Object Rotation in Exhibits

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While object rotation or substitution can be an excellent conservation tool, these procedures have practical implications that must be planned into the design and maintenance of an exhibition.

When are objects rotated or substituted?

The rotation of a collection object on and off exhibition, or the substitution of one collection object for another similar one, minimizes damage caused by long-term exposure to light and other environmental conditions. In addition to preservation benefits, objects on loan from other institutions may have to be substituted. The need to rotate or substitute objects during an exhibition depends on several issues:

  • duration of the exhibit; rotation is rarely necessary when vulnerable materials are put on short-term display (3-6 months), unless the object is especially vulnerable or environmental conditions are very severe.
  • vulnerability of the collection materials; a limitation on the length of display is most common for objects particularly vulnerable to display conditions. Such materials include textiles and hand tinted or dyed materials such as photographs or baskets.
  • display conditions; the actual risk of exposure can be limited by modifying the display conditions (open versus closed display; dust filtration, light levels, etc.).
  • inherent value of the object; the curator must determine if damage to an object from long-term display is acceptable. Depending on the collection, it may be better to sacrifice one object to long term display rather than to allow slighter amounts of damage to multiple objects.
  • personnel to implement policy; there must be a qualified staff person to implement the scheduled rotation or substitution. The conservation benefits of rotation or substitution can be out-weighed quickly by poor object handling.
  • availability of substitute objects; objects are often rotated with other collection objects.


1-6 Exhibit Object Rotation or Substitution Report Form image.jpg

Sometimes, however, reproduction materials or replicas are used. Two dimensional objects are more easily produced, while three dimensional materials are often more difficult and costly to replicate. The purchase of period or similar "non-collection" objects can sometimes serve as a substitute, allowing the original collection object to be protected from over-exposure.

The Exhibit Object Rotation or Substitution Report Form can be used to administer a rotation or substitution policy. Major points in a successful policy are:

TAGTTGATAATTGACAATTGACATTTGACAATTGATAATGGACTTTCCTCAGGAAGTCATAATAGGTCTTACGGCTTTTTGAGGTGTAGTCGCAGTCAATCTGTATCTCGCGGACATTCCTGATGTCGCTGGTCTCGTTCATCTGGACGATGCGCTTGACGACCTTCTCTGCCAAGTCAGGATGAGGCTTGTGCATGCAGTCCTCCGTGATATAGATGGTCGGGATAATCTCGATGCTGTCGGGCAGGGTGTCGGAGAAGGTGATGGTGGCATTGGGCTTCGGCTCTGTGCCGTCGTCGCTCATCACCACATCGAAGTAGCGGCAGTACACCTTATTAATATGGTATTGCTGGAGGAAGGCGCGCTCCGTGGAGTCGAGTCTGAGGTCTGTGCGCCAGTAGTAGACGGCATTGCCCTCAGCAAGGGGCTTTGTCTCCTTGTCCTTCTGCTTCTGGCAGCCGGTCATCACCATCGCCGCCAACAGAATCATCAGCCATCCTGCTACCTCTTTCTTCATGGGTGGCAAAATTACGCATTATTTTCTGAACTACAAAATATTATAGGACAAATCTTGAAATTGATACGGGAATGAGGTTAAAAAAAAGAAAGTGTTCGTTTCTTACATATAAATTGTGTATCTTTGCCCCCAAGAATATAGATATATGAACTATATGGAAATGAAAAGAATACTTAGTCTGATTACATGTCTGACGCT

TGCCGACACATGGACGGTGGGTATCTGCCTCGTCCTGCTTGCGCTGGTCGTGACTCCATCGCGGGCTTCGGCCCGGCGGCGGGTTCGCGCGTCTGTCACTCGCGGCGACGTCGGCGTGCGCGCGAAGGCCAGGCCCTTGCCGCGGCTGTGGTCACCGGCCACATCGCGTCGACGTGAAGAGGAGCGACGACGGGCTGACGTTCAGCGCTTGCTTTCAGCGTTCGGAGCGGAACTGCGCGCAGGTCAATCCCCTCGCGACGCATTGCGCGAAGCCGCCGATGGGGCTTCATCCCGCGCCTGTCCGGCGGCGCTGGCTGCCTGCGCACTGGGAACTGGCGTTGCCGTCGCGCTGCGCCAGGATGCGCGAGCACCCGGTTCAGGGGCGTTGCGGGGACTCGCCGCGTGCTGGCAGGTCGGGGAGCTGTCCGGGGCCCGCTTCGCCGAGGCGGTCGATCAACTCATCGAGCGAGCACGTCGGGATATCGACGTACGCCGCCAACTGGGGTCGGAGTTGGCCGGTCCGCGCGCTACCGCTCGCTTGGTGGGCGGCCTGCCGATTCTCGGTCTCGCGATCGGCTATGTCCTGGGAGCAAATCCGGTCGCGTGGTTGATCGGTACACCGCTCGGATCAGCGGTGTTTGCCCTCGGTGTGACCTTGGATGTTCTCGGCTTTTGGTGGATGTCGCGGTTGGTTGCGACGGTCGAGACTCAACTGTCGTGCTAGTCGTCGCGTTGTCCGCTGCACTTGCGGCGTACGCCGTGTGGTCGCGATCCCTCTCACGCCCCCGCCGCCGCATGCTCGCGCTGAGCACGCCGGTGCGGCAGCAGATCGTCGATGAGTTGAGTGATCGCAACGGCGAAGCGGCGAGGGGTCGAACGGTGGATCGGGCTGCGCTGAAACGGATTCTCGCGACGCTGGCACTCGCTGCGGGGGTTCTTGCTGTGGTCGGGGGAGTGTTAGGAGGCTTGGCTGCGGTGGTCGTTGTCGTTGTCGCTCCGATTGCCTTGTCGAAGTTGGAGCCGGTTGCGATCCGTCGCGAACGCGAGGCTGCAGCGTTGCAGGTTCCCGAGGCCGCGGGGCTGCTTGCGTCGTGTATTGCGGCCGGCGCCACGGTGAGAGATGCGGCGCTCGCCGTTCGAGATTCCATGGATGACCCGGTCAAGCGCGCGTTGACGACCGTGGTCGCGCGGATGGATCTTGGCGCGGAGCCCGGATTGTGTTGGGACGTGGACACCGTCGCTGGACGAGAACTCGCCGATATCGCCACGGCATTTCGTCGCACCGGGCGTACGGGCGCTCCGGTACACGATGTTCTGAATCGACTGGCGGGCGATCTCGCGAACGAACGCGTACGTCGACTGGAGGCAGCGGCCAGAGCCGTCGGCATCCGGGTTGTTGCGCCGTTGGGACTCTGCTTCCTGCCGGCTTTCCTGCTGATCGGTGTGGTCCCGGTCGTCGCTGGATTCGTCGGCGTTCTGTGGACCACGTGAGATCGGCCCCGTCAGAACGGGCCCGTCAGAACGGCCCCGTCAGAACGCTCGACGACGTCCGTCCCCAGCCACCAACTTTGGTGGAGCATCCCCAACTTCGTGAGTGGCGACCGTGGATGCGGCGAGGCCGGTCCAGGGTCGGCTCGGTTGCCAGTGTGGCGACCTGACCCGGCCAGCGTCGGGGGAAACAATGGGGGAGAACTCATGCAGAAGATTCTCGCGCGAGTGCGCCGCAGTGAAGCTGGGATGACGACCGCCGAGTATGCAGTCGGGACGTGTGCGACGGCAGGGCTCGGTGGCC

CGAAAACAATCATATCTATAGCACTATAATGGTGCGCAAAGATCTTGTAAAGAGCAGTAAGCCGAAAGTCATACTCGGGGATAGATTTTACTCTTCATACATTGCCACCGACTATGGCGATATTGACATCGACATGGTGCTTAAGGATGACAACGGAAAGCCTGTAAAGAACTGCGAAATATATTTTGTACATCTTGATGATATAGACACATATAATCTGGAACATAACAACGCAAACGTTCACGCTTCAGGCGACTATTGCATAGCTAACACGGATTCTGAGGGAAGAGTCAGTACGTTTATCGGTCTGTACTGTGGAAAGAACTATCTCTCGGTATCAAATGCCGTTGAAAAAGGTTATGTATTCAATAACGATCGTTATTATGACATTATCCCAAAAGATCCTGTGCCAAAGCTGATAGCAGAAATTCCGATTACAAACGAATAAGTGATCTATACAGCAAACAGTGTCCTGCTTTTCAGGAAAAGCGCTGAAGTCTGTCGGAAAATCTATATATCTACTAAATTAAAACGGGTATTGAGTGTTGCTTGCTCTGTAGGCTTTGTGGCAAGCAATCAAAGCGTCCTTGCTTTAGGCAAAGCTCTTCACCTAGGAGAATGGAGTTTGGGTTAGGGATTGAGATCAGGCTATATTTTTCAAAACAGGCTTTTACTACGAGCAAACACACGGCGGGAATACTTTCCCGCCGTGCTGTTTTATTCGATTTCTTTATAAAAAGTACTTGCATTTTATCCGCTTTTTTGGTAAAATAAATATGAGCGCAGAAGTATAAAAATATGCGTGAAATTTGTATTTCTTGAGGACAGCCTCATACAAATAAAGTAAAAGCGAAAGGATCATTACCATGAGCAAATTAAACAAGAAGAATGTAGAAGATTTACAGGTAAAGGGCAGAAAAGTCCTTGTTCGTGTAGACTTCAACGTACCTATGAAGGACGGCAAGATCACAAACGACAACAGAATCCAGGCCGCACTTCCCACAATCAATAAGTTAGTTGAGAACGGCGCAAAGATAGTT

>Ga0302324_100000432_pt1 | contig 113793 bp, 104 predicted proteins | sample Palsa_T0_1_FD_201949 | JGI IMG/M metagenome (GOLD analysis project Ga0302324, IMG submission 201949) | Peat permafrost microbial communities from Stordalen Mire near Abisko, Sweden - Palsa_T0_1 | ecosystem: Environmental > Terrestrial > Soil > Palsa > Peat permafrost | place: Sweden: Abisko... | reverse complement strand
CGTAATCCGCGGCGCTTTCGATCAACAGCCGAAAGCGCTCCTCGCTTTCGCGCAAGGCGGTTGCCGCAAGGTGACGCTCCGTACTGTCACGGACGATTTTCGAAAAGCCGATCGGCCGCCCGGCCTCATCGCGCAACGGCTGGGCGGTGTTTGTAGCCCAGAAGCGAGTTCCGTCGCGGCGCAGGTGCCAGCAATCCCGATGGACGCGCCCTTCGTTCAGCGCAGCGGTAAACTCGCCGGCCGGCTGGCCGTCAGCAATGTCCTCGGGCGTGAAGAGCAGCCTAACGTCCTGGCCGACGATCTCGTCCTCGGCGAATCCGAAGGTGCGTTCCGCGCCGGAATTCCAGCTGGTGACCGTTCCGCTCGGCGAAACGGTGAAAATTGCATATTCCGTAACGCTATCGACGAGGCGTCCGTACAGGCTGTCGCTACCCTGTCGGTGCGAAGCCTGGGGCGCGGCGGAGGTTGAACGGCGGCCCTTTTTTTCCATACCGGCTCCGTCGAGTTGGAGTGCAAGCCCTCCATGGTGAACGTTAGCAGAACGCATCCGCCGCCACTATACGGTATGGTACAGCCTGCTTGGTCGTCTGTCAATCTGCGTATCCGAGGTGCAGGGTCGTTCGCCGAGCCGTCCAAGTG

• adhere to the rotation or substitution schedule;
  • minimize handling of the objects;
  • insure that the initial standards of case seal and mounts are adhered to during rotation;
  • provide appropriate storage conditions for objects not on display;
  • document the condition of the objects at the time of the rotation or substitution.

How often should objects be rotated or substituted?

The period of time that an object should remain on exhibit is dependent on many factors. In general, objects remain on exhibit for a period of time dependent on the conservation criteria and the exhibit design. Rotation and substitution schedules are an important part of the Exhibit Maintenance Plan and should be clearly related in this document. Depending on the circumstances, rotation of exhibit objects can occur every:

  • three months
  • six months
  • nine months
  • one year
  • eighteen months
  • two years
  • five years


Different objects within the same exhibit may require different rotation schedules. While the benefit of imposing one schedule is clear, the display period for objects that are highly sensitive should not be extended to coincide with rotation of other objects that can remain on exhibit for longer time periods. A successful strategy for some museums has been to remove sensitive materials from display during periods of low visitation, which may account for periods of up to 6 months of each year.

What are the maintenance requirements for object rotation?

There are several practical factors involved in rotating exhibition objects. It is imperative that the case structure, and the location of the object within the case, allow for easy and safe removal and replacement. Plans to rotate or substitute an object(s) must be considered when designing and building the exhibit case.
Staff time is required to implement the changes. Decisions about the conservation criteria for an exhibit are sometimes based on the agreement that sensitive objects will be rotated on and off exhibit, or that a vulnerable object will be removed from display after a specified period. When the agreed upon schedule is not adhered to, objects suffer. The administrator of the institution, as well as the exhibits and curatorial staff, must commit to planned rotation and substitution.
Lastly, rotating objects can have an impact the exhibit's interpretation. The exhibit text and label copy must be general enough to allow for object content changes, or new text must be installed along with the object(s).